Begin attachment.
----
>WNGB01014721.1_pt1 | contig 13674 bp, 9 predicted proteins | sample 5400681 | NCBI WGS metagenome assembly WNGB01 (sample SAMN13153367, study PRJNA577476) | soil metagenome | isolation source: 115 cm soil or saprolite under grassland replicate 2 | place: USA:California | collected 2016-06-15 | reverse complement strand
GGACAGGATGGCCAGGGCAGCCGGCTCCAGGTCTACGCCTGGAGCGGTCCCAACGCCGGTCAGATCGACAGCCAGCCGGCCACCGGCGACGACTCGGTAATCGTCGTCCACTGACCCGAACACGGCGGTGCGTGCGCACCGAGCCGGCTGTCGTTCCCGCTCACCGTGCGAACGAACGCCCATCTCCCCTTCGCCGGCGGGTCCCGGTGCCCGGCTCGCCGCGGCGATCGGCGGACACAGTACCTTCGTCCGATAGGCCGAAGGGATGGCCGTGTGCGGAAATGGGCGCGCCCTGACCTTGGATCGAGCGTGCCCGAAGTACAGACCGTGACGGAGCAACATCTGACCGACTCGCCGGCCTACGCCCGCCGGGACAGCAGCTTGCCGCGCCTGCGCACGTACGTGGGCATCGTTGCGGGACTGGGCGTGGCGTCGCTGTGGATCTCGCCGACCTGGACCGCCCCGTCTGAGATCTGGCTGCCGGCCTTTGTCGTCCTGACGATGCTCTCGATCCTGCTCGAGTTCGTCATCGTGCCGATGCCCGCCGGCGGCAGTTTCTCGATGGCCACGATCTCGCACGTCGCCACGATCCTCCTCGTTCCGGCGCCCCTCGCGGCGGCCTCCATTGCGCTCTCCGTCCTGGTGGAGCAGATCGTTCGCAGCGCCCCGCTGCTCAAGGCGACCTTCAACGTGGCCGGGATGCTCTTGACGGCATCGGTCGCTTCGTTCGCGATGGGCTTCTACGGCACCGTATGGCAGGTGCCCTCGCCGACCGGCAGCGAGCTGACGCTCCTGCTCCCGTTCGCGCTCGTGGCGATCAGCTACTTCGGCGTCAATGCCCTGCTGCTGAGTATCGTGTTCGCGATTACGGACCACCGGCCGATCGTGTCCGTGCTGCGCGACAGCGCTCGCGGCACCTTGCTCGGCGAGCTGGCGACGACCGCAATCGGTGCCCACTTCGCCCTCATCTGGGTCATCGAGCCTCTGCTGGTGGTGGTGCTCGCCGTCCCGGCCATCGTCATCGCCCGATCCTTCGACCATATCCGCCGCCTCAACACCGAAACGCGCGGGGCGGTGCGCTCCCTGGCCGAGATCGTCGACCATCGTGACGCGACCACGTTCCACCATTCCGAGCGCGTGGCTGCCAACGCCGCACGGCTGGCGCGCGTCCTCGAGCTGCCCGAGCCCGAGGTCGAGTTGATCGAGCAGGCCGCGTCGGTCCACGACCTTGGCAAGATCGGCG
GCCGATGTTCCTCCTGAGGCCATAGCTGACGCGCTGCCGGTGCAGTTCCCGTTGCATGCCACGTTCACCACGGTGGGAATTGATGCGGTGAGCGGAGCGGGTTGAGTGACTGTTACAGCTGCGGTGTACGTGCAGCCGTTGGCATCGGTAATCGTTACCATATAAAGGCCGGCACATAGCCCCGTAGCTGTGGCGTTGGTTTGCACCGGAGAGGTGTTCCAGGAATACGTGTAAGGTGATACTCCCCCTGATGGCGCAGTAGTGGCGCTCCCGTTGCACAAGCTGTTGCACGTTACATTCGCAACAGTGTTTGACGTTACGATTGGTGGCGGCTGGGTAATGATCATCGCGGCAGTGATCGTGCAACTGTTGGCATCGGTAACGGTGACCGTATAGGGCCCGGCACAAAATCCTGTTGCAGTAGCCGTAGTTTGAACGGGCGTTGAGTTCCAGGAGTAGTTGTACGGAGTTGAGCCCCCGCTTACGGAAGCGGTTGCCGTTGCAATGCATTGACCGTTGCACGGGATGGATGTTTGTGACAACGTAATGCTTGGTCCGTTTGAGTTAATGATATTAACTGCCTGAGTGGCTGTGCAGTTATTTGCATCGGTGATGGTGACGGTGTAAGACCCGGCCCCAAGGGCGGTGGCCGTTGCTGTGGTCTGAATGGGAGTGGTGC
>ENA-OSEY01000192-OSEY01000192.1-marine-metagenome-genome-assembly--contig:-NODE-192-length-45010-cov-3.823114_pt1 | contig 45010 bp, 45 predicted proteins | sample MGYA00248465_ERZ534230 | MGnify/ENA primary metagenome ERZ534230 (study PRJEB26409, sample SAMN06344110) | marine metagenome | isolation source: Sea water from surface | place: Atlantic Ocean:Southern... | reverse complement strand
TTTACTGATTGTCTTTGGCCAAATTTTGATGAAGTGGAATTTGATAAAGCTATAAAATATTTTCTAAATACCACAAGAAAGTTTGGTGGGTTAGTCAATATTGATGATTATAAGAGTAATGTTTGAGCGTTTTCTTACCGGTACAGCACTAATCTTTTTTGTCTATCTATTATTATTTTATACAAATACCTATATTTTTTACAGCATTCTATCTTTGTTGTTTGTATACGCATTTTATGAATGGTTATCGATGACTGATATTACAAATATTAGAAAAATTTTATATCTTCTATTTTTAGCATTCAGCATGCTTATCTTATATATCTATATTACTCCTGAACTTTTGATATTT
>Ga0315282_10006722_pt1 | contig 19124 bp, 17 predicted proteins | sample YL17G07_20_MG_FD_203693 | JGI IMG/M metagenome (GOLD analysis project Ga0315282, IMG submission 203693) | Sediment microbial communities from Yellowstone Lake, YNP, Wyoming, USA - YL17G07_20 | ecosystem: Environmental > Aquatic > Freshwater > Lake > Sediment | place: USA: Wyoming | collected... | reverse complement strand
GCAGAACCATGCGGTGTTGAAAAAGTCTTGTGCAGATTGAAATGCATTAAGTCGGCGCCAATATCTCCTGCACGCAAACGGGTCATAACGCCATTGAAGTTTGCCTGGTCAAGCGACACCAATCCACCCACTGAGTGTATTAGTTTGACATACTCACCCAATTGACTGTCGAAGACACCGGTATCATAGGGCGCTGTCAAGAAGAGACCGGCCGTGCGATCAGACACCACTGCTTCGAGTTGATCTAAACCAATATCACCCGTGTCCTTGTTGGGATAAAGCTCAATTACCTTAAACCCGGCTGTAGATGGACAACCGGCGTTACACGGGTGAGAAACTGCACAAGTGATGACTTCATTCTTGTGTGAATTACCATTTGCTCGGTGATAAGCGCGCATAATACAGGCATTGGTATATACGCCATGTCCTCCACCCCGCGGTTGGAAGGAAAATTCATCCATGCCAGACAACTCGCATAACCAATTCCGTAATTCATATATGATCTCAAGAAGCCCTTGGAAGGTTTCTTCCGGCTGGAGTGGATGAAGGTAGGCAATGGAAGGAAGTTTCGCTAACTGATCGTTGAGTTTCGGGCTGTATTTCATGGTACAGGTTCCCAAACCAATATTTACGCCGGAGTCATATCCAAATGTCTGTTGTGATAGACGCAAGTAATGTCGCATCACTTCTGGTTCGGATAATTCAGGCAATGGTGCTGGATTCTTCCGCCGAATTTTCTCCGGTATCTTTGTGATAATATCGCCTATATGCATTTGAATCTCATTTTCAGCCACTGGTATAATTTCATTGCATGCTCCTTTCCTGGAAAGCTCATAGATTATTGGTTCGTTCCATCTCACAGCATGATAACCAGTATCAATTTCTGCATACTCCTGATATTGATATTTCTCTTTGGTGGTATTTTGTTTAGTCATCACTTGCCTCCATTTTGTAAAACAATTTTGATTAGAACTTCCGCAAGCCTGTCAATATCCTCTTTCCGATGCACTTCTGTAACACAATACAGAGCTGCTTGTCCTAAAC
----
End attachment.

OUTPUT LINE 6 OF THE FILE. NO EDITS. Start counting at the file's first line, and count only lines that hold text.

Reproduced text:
>Ga0315282_10006722_pt1 | contig 19124 bp, 17 predicted proteins | sample YL17G07_20_MG_FD_203693 | JGI IMG/M metagenome (GOLD analysis project Ga0315282, IMG submission 203693) | Sediment microbial communities from Yellowstone Lake, YNP, Wyoming, USA - YL17G07_20 | ecosystem: Environmental > Aquatic > Freshwater > Lake > Sediment | place: USA: Wyoming | collected... | reverse complement strand